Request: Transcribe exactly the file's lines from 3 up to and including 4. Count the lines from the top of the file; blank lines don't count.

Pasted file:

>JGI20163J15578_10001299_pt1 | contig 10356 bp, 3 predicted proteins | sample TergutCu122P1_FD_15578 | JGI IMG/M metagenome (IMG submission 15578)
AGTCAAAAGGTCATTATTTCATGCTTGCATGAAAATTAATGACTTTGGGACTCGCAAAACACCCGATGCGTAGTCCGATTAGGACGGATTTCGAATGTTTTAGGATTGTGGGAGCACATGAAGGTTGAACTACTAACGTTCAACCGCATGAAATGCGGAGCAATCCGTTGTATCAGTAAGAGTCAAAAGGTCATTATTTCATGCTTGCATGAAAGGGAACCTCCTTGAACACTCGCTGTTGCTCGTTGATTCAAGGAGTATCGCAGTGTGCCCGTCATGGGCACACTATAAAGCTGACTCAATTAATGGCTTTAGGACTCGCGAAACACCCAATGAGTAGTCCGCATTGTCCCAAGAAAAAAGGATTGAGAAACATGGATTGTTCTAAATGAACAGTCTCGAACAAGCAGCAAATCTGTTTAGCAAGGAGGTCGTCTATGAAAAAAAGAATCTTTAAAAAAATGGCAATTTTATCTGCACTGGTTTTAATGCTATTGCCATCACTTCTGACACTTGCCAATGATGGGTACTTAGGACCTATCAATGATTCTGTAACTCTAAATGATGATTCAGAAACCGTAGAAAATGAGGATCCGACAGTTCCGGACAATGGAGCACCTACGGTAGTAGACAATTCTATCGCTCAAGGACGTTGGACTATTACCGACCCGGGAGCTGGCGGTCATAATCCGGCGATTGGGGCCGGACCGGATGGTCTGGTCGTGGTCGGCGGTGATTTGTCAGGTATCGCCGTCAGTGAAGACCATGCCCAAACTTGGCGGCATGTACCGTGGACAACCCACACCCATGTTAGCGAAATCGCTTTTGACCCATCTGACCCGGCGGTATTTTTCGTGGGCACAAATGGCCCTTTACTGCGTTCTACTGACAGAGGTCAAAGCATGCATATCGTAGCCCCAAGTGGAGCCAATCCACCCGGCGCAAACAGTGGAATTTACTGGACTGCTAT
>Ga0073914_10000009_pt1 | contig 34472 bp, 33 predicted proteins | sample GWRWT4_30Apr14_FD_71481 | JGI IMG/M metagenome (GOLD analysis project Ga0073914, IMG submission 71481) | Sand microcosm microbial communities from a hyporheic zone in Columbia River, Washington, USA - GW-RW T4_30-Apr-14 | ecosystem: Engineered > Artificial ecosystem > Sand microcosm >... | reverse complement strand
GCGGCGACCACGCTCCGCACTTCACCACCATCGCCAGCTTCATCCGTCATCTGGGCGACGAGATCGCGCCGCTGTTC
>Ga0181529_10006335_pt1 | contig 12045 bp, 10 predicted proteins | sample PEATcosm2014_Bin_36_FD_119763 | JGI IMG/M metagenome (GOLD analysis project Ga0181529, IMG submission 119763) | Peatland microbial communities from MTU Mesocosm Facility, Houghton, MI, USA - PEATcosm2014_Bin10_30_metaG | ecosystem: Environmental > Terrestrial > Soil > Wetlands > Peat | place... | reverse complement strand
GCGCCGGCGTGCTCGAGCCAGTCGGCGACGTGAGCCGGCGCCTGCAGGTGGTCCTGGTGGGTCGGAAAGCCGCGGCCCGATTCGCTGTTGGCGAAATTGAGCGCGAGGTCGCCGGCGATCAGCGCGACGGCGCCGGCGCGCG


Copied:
>Ga0073914_10000009_pt1 | contig 34472 bp, 33 predicted proteins | sample GWRWT4_30Apr14_FD_71481 | JGI IMG/M metagenome (GOLD analysis project Ga0073914, IMG submission 71481) | Sand microcosm microbial communities from a hyporheic zone in Columbia River, Washington, USA - GW-RW T4_30-Apr-14 | ecosystem: Engineered > Artificial ecosystem > Sand microcosm >... | reverse complement strand
GCGGCGACCACGCTCCGCACTTCACCACCATCGCCAGCTTCATCCGTCATCTGGGCGACGAGATCGCGCCGCTGTTC